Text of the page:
Could you do an article on who constitutes the BAFTA membership and how it overlaps with AMPAS? — Jim Poon
Walter: Good question! The fun fact is we don’t know the actual membership of AMPAS. I have the list of invitations for AMPAS going back like a decade, but there’s never any promise the person actually accepted the invitation and properly joined. That still also leaves out like several thousand people who were in the Academy prior to the 2010s.
That said, the good people at BAFTA do furnish a list of their membership. It’s a little onerous to do membership analysis to find out different things about the demographics of a group, but I have done stuff like it before and am down to look into it.
Is BAFTA a good predictor of the Oscars or rather a strong influencer? In other words, are there some voters who, seeing that Hopkins and McDormand won a BAFTA, but who haven't made up their mind yet, go and watch (or re-watch) their movies and then decide to vote for them? — Jim Poon
Walter: This is a good question. I’m a believer in predictor over influence. It doesn’t make sense to me that a voter would think “BAFTA liked this so I should vote for it.” I just don’t think people vote like that.
I think the influence of the BAFTAs awards proper is, at most, as a platform for speeches. However, that brings me to my second point, which is that like two million people watched the BAFTAs and while obviously I’m skeptical of television ratings as a measure of genuine impact for a lot of reasons, that doesn’t strike me as moving a lot of votes around.
To me, it makes sense if you look at the precursors like they’re polls. A poll takes a chunk of an electorate, asks them how they think about something, then publishes that information, and as a result we can get a sense of the prevailing attitudes in a contest we actually care about. The BAFTAs take the British chunk of the electorate, SAG takes the acting chunk, the PGA takes in the opinions of the suits. They’re reflections of the state of a race and possibly a proxy for the success of an Oscar campaign. If BAFTA tuned into The Father, it’s an indication that other voters are probably too. It’s why we also value nominations, because simply being in the conversation is an indication that someone did rather well in the poll in question.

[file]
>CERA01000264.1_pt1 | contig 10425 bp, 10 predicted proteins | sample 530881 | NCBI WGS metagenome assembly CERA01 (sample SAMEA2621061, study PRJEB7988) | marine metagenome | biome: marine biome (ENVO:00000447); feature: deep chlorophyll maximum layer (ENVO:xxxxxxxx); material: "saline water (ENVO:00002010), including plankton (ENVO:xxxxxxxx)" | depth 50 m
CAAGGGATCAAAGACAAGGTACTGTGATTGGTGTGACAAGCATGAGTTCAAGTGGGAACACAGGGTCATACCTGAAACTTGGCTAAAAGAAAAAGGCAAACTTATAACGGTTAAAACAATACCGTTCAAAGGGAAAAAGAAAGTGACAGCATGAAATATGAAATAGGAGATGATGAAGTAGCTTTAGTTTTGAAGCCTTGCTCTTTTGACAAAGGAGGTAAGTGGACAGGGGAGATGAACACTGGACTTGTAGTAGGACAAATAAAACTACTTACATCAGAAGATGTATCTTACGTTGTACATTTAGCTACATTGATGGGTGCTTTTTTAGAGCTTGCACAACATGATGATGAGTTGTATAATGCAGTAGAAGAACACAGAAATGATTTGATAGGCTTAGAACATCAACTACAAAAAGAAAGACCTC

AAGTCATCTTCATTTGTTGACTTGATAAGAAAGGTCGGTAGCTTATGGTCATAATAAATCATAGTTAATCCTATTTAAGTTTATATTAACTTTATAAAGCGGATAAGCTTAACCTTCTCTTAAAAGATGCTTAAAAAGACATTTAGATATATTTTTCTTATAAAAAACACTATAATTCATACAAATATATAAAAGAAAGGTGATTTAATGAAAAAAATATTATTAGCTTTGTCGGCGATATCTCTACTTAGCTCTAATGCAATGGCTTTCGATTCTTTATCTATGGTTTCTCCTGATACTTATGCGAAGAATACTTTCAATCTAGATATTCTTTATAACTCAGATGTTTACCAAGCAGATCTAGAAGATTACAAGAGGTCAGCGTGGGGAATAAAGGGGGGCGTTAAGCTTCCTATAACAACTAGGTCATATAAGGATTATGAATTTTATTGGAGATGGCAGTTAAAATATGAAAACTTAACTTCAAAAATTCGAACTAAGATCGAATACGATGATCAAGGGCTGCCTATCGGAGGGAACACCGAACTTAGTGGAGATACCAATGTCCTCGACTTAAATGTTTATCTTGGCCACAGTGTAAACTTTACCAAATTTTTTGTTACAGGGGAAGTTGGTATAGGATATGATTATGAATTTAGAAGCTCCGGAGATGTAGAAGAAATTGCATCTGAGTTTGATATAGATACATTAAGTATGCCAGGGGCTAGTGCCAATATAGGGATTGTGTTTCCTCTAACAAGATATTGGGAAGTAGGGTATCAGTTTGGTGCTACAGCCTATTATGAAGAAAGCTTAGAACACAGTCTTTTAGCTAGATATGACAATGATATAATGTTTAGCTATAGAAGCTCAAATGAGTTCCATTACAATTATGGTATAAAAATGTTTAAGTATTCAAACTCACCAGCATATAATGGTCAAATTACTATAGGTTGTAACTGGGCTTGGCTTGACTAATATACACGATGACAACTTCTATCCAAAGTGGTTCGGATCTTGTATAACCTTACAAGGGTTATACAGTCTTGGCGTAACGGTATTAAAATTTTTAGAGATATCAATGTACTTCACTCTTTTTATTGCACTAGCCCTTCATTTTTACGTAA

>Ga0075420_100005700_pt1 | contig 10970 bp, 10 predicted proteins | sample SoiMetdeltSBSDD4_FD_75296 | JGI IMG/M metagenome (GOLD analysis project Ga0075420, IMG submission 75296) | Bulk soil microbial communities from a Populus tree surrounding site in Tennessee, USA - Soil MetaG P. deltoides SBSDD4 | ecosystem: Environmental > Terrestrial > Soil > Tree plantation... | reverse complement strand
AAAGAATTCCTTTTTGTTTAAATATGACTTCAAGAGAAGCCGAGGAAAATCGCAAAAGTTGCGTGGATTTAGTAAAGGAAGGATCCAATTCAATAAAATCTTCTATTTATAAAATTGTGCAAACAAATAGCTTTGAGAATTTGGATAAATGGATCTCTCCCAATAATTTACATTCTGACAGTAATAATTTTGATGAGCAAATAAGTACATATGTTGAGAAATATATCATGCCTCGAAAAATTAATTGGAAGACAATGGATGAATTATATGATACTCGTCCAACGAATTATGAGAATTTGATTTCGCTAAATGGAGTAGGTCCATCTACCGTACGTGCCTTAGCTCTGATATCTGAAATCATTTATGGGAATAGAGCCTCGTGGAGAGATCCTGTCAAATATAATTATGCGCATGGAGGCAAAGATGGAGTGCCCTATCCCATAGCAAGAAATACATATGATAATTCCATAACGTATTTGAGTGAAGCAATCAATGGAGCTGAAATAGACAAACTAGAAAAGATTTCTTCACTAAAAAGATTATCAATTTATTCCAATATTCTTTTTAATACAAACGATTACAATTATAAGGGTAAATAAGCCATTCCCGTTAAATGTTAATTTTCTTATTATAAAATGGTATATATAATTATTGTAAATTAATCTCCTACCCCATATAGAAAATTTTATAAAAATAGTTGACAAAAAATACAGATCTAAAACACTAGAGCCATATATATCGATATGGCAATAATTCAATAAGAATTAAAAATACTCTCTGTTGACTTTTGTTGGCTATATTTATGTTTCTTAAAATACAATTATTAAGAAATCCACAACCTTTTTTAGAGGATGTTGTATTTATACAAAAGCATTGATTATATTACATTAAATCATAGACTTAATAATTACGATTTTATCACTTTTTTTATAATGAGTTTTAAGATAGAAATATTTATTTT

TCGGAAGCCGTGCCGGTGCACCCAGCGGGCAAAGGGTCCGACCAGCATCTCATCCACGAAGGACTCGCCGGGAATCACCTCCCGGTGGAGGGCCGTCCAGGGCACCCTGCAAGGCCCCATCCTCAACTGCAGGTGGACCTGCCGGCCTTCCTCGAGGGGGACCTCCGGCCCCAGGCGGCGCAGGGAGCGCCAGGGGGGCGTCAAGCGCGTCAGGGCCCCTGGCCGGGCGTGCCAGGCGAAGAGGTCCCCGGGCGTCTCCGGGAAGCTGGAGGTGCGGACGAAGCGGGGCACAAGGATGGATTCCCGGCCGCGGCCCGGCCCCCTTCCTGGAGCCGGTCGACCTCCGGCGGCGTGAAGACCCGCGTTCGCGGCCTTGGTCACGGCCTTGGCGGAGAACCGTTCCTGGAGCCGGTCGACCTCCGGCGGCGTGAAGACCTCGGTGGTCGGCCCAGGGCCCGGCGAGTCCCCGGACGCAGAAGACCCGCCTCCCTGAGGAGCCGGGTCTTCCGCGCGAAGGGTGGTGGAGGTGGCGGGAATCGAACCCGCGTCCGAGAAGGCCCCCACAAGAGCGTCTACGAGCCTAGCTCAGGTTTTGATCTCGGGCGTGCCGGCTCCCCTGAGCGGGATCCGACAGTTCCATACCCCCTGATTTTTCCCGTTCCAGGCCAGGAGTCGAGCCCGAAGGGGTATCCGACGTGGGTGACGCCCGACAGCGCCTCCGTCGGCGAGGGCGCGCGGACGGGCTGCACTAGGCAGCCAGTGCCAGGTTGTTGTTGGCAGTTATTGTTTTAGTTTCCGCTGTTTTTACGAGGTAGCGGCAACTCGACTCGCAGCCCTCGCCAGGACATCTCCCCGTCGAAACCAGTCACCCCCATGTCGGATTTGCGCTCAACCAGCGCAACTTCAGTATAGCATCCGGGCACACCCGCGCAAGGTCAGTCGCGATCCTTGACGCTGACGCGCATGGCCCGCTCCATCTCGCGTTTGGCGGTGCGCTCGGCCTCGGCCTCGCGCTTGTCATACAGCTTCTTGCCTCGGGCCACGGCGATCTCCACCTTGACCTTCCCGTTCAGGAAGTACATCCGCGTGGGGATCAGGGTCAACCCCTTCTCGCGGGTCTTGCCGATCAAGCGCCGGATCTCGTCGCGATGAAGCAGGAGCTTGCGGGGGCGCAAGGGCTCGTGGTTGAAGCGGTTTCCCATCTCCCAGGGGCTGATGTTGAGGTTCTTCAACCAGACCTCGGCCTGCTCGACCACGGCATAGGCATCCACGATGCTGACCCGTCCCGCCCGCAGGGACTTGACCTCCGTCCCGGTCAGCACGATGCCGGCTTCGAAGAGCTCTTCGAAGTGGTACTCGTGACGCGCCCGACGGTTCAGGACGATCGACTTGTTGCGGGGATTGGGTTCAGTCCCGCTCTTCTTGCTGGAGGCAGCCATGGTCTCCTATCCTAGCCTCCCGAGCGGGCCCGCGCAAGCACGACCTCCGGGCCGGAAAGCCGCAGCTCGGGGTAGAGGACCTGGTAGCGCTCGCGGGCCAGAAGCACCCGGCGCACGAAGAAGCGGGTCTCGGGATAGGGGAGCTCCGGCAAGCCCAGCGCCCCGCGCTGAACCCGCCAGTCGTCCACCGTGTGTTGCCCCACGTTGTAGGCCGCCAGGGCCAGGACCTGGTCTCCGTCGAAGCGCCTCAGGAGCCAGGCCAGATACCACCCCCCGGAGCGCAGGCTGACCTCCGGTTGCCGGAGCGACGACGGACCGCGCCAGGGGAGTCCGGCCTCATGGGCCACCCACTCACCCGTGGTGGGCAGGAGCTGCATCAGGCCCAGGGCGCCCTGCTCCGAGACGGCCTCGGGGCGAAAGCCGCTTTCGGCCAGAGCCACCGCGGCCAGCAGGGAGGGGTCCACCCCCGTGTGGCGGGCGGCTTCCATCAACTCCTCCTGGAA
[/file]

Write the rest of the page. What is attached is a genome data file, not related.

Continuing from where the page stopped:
How do you predict BAFTA? Does it become like trying to predict the winner of a big city mayoral race. The Democrat is going to win. How to predict the primary though? — Shawn Nelson
Walter: I’m fine not being able to predict the BAFTA. I think a lot of forecasting is admitting what you really don’t think is possible to forecast — like how I don’t mess with writing or documentary awards, or anything much downballot — and the precursor prediction game is not one I really need to or know how to be a part of.
Where do you go from here in trying to predict best picture? — Irish Twilight
Walter: I’m happy with the progress! Again, I suspect that the past several years have been transitional for the Academy; I simply don’t think they’re going to add 700 people a year indefinitely. I think that the number of people admitted in the last 5 years is a whole lot more than the number of people admitted in the next 5.
As a result, as the volatility of the AMPAS membership goes down, I expect we’ll get progressively better at predicting the winner until we hit sort of a maximum. It’s the reason I explicitly designed the model to value recent years far more than more historical years, to stay hot on the heels of the changing Academy. I don’t think we’re there yet, but I think we’re much closer than we were a few years ago. It’s the first year in a minute where I felt like I was probably doubting our instruments too much, but then again it was a weird, weird year.
That may change if the composition of the precursors changes, if for instance the DGA embarks on a membership expansion, but yeah I feel good about where we are on Best Picture, or at least where we’re heading.
Thanks as always for coming along for the ride! See you in a few months, and go enjoy some movies this year when you can.